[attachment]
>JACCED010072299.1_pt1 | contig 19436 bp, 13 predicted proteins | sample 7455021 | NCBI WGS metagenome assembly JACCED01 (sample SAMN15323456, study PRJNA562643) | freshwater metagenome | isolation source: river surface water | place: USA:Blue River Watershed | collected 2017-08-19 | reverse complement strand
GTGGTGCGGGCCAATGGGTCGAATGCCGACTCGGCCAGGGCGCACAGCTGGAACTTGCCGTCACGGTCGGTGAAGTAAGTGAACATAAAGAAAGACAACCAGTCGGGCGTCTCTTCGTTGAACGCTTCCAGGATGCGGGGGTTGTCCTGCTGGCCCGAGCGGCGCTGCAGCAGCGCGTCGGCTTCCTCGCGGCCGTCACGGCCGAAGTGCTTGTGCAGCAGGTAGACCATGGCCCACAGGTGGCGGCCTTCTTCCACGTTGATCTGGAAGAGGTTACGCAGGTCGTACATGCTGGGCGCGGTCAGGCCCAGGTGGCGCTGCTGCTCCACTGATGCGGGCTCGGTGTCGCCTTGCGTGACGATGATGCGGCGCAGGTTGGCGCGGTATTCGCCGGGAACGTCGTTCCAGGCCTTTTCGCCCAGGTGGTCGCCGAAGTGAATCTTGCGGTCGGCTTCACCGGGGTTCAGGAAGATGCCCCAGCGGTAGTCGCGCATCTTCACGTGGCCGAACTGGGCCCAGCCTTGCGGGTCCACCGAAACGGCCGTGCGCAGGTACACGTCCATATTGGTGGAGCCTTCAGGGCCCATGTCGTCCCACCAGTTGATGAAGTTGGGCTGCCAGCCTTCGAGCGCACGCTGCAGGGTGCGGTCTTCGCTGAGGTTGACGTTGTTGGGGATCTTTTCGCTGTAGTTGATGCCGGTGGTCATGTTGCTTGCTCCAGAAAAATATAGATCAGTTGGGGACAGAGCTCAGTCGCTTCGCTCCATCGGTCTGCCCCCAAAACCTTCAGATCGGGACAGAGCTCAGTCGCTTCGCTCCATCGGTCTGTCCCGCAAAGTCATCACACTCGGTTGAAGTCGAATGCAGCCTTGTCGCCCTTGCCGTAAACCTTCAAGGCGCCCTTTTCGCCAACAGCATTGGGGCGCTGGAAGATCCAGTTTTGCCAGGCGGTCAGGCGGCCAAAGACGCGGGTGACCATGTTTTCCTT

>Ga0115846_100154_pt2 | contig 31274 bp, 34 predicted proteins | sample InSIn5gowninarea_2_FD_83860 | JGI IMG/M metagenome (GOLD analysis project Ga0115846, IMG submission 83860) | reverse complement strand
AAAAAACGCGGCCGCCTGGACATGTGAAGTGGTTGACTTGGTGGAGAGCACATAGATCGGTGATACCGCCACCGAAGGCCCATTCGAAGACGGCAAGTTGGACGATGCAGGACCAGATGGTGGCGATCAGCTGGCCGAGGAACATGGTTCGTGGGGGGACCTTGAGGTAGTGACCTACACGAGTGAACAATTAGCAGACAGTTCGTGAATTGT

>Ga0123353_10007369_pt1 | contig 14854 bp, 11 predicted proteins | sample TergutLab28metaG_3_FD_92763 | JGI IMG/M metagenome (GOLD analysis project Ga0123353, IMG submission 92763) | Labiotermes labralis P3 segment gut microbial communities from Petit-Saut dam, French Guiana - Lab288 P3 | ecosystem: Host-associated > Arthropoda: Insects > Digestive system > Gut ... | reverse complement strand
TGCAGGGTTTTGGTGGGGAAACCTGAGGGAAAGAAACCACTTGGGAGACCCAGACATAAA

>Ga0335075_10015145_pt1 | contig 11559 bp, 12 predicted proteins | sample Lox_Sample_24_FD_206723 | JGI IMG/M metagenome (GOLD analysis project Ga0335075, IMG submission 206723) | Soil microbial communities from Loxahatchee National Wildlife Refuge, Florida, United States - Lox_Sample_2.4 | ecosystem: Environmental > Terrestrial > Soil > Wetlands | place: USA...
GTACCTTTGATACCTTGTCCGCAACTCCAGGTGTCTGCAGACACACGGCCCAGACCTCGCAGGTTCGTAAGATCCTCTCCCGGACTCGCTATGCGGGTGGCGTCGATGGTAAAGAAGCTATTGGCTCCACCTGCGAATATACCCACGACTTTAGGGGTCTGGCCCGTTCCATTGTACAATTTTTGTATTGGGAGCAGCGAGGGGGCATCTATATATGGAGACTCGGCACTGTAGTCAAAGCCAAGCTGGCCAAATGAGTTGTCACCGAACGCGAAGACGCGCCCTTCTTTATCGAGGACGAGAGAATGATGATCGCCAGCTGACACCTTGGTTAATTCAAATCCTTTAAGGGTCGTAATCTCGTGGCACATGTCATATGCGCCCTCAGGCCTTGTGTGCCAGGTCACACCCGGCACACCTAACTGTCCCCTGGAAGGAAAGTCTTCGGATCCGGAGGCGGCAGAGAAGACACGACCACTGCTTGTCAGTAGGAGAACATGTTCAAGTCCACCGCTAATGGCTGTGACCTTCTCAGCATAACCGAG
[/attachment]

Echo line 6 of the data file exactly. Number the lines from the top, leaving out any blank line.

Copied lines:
TGCAGGGTTTTGGTGGGGAAACCTGAGGGAAAGAAACCACTTGGGAGACCCAGACATAAA